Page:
# Homotopy groups of categories of elements as higher colimits

Given a diagram of sets $$D\colon\mathcal{C}\to\mathsf{Set}$$, we have a bijection (Proof) $$\operatorname{colim}(D) \cong \pi_0 (\textstyle\int_\mathcal{C}D).$$

1. Is there any known application or significance of the homotopy groups of $$\int_\mathcal{C}D$$ (meaning the homotopy groups of the geometric realisation of $$\int_\mathcal{C}D$$ at a point $$x\in\pi_0(\textstyle\int_\mathcal{C}D)$$)?
2. What about its "fundamental monoid" $$\pi_0(\mathrm{Hom}_{\mathrm{N}_{\bullet}(\int_\mathcal{C}D)}(x,x))$$ at a point $$x\in\pi_0(\textstyle\int_\mathcal{C}D)$$? (Is the fundamental group of the geometric realisation of $$\textstyle\int_\mathcal{C}D$$ at $$x$$ just the groupification of this?)
3. Can these be described in terms of other well-known notions in ($$\infty$$-)category theory?

To answer these questions, the best is to note that $$|\int_C D|$$, the geometric realization of this total category, is equivalently the colimit of $$D$$, viewed as a functor with values in the $$\infty$$-category of spaces, namely, along the inclusion $$Set\to Spaces$$.

So

1. Insofar, as you believe that this colimit has significance, so do its homotopy groups. For example, if $$C= \Delta^{op}$$, $$D$$ is a simplicial set and $$|\int_{\Delta^{op}} D|$$ is the homotopy type of this simplicial set; if $$C= BG$$ for some group $$G$$, $$D$$ is a set with a $$G$$-action, and this homotopy type is $$D_{hG}$$, the homotopy orbits of $$D$$ under this action, etc.

2. The "fundamental monoid" is maybe not so relevant, in a sense because it is easily computed. First, note that it depends on more than a class in $$\pi_0$$ ($$\pi_0$$ inverts all morphisms), but really on an object in $$\int_C D$$. Second, given such an object $$x$$, it lives in a fiber over some $$c\in C$$, and consequently, $$\hom_{\int_CD}(x,x) = \coprod_{f\in \hom_C(c,c)} \hom_{D(c)}(f_!x,x)$$ where $$f_! : D(c)\to D(c)$$ is $$D(f)$$. The monoid structure is "fiberwise". But in a sense it can be easily read off of $$D$$, whereas understanding $$|\int_C D|$$ is typically more complicated.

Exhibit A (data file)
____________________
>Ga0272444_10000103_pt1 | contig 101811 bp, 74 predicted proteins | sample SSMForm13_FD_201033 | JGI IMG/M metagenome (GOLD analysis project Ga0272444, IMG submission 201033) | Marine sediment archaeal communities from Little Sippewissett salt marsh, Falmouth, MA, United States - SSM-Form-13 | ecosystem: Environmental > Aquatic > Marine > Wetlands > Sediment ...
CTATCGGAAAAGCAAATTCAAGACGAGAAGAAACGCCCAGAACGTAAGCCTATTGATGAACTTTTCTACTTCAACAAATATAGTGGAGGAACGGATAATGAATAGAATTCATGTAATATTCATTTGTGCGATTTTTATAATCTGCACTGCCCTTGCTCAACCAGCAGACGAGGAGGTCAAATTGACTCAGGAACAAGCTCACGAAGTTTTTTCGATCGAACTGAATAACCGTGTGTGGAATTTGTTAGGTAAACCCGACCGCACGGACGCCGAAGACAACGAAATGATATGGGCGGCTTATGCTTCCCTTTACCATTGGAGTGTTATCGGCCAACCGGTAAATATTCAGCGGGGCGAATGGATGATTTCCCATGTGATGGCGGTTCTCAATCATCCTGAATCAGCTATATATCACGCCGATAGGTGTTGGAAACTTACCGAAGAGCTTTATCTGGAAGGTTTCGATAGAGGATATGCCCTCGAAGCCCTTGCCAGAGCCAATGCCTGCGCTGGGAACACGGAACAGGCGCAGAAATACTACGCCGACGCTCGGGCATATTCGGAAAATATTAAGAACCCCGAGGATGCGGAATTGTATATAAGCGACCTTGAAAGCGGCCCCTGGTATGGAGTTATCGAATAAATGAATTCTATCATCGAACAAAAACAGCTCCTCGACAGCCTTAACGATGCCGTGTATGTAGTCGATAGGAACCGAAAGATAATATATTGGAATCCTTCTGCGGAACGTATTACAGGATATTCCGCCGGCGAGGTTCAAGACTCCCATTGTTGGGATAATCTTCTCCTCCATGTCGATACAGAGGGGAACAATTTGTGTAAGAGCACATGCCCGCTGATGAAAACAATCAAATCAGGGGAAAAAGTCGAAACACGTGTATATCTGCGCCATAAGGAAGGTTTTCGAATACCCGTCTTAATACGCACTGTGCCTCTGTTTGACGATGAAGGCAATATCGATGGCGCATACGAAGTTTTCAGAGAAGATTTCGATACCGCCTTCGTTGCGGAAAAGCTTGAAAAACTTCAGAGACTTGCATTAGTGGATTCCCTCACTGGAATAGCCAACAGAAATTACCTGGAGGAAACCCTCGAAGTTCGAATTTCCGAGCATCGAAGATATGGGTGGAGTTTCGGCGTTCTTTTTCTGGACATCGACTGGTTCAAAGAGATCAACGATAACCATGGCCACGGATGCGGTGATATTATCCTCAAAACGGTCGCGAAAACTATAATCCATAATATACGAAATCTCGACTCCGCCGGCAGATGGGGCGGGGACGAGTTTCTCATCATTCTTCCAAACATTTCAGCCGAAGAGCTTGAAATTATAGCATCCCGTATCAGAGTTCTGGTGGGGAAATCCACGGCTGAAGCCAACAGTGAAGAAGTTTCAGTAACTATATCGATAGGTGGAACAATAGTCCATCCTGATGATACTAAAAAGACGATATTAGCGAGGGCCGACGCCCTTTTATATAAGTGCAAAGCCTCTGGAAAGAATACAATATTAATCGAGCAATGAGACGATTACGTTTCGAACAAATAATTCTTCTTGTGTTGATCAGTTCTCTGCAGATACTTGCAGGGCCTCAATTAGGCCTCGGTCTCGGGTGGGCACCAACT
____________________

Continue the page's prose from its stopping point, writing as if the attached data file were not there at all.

In particular, note that the group-completion of this monoid is not (in general) $$\pi_1(|\int_CD|, x)$$, because the latter also involves "visiting" other objects than $$x$$. For example if $$D$$ is the constant functor with value a point, then $$\int_C D=C$$, and you'd be claiming that for an arbitrary $$C$$, $$\pi_1(|C|,c) =$$ the goup-completion of $$\hom_C(c,c)$$. But any group can be realized as $$\pi_1(|P|)$$ for a poset $$P$$ where, in particular, $$\hom_P(p,p) =$$ a point for any $$p\in P$$.

1. I think the very first part of my question answers this one.
• Thanks, Maxime, this is really great! Could I ask two follow-up questions? 1) Why is $|\int_CD|$ the colimit of $C\xrightarrow{D}\mathsf{Set}\xrightarrow{\iota}\mathsf{Spaces}$? 2) We have $\pi_k|S_\bullet|\cong\pi_k\mathrm{Ex}^\infty(S_\bullet)$ for a simplicial set $S_\bullet$, so it doesn't matter whether we use geometric realisations or simplicial homotopy groups with $\mathrm{Ex}^\infty$ for this, right? Commented Apr 15, 2023 at 19:05
• The answer to 2) is yes. It is a bit more complicated to answer 1), although I can give you references and a name. The name is "Thomason's theorem" ; cf. e.g. these exercises : math.mit.edu/~mbehrens/TAGS/Isaacson_exer.pdf; and for an $\infty$-category perspective, this is Corollary 3.3.4.6. in HTT Commented Apr 15, 2023 at 19:26
• Thank you so much Maxime, this is perfect :) Commented Apr 15, 2023 at 19:47